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Remington 700 LTR Practical Police Sniper System

Written by Ron Yanor

Having cut my teeth on a Remington 40X as a target competitor in the 1970s, I was a bit skeptical when I first saw the Model 700 LTR. The first concern was whether a rifle this short could accurately perform in a sniper role. Then an old adage came to mind: Accuracy is not a result of the barrel length, but rather the quality of its manufacturing process.

When I first put it to my shoulder, I was impressed with the ergonomics of the 700 LTR. The short, heavy, fluted barrel balanced well. The Leupold optics were, as usual, crystal clear. No surprise there. With the initial impressions out of the way, the real proof would come later at the range.

The 700 LTR system is available as a rifle only, or in a package. The base rifle comes in .308 Win on the 700 series short-action receiver with a 20-inch fluted barrel. The barrel is rifled with a 1:9 twist ratio. With the HS Precision stock, it weighs in at 7.5 pounds. The stock is equipped with two forward sling studs—one for mounting a sling swivel and the other for attaching a bipod.

The trigger on the test rifle is an X-Mark Pro, which is adjustable from 3.5 pounds to 5.5 pounds. Although this trigger seemed fine at first, I was advised to keep it lubricated as the pull would increase as the trigger got dry. Current production rifles are equipped with the 40X trigger. Overall length is 40.5 inches. No bases or rings are included.

As a package, the rifle comes with Badger Ordnance steel rings and one-piece mounts. These appeared to be very solid, especially with the one-piece base. The specified optic is the Leupold Mark 4 M3 with a 30mm tube and 3.5X to 10X power magnification. This variable power range adds plenty of flexibility for police tactical employments. Flip-up lens caps are included.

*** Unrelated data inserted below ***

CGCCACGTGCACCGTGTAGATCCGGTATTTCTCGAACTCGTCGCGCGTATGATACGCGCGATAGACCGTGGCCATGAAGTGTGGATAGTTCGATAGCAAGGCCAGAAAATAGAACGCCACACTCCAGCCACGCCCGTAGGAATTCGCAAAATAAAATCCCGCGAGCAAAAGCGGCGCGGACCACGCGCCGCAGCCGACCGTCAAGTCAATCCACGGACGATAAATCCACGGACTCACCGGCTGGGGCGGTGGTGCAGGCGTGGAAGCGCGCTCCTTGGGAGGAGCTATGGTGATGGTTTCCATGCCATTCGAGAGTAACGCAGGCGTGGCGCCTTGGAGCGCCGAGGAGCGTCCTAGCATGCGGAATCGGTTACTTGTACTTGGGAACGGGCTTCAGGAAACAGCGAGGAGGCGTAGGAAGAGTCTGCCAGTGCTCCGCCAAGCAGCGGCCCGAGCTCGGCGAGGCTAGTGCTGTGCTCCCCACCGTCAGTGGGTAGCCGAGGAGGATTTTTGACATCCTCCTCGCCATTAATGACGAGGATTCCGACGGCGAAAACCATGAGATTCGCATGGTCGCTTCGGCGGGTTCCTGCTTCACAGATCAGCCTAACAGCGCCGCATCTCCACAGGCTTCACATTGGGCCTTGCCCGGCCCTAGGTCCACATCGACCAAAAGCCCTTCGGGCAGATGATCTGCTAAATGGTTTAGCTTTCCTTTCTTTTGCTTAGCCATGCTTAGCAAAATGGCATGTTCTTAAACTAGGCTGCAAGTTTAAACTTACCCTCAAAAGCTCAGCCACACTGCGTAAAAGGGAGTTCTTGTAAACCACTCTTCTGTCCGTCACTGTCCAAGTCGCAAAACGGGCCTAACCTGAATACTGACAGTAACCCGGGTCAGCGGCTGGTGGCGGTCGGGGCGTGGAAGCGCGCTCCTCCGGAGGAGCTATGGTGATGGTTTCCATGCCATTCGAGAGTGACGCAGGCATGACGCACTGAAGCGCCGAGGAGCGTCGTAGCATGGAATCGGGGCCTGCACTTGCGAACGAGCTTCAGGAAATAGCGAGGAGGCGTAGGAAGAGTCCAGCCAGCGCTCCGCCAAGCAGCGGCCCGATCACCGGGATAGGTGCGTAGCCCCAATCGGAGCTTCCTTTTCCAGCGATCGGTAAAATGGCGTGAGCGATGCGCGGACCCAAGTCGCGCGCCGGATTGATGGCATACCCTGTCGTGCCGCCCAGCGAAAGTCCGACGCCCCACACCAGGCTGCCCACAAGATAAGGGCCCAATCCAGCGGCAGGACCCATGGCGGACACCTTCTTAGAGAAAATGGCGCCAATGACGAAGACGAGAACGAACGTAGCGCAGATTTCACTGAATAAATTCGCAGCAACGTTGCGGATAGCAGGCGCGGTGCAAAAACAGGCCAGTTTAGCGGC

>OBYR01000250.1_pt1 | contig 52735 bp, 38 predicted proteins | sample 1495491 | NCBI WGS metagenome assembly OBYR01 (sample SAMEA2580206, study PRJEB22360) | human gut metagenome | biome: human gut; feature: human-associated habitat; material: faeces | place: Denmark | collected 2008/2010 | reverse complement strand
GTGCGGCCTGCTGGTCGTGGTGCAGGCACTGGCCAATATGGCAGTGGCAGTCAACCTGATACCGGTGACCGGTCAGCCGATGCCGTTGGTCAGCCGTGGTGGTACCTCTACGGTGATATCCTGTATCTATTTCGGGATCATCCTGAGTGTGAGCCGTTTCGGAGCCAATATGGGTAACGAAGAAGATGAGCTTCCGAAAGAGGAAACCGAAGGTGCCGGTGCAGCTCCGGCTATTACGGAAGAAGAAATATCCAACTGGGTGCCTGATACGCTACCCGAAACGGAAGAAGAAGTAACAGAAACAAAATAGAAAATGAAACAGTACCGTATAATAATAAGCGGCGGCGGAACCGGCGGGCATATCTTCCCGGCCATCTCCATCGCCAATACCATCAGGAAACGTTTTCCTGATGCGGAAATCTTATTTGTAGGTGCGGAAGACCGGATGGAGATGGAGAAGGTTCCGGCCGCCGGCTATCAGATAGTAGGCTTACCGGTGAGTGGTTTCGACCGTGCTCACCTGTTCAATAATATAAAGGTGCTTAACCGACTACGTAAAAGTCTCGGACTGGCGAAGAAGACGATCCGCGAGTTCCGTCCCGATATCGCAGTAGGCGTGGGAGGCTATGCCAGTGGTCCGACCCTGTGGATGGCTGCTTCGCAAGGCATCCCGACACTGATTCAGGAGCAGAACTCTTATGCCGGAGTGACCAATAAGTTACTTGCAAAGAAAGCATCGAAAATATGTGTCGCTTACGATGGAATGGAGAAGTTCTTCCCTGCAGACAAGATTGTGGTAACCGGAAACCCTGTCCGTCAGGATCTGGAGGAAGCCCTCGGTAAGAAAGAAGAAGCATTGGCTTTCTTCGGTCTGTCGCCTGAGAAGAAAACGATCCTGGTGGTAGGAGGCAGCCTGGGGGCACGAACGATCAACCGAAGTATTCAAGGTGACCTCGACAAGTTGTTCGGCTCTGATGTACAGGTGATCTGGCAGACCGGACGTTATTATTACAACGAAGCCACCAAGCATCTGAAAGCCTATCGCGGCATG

The complete optics system is mounted and bore sighted at the factory. This is a nice added feature saving time and frustration for the buyer, as an improperly mounted scope can be a hidden source of accuracy problems. Other accessories include a sling, Harris bipod and Pelican hard case. The rifle, scope and bipod system weigh in at 10.5 pounds.

To sight-in the rifle, we did a little dry fire practice to get used to the trigger. It broke crisply at 3.5 pounds with no perceptible overtravel. The pull was consistent for this brief range session. The ammunition provided by the factory representative was Remington’s match grade .308 Win with a 168 grain HPBT. From the prone-bipod position, it took only two rounds to zero at 100 yards. The third shot fired landed less than one-quarter inch left of dead center—the 10 ring on a 50-meter ISU rifle target.